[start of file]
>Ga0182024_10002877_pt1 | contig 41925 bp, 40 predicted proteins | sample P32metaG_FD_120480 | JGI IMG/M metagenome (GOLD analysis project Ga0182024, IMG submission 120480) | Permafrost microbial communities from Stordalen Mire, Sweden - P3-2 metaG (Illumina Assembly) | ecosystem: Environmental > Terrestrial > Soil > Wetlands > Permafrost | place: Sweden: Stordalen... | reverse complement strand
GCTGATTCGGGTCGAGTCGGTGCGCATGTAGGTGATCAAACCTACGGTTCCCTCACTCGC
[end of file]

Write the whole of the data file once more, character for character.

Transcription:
>Ga0182024_10002877_pt1 | contig 41925 bp, 40 predicted proteins | sample P32metaG_FD_120480 | JGI IMG/M metagenome (GOLD analysis project Ga0182024, IMG submission 120480) | Permafrost microbial communities from Stordalen Mire, Sweden - P3-2 metaG (Illumina Assembly) | ecosystem: Environmental > Terrestrial > Soil > Wetlands > Permafrost | place: Sweden: Stordalen... | reverse complement strand
GCTGATTCGGGTCGAGTCGGTGCGCATGTAGGTGATCAAACCTACGGTTCCCTCACTCGC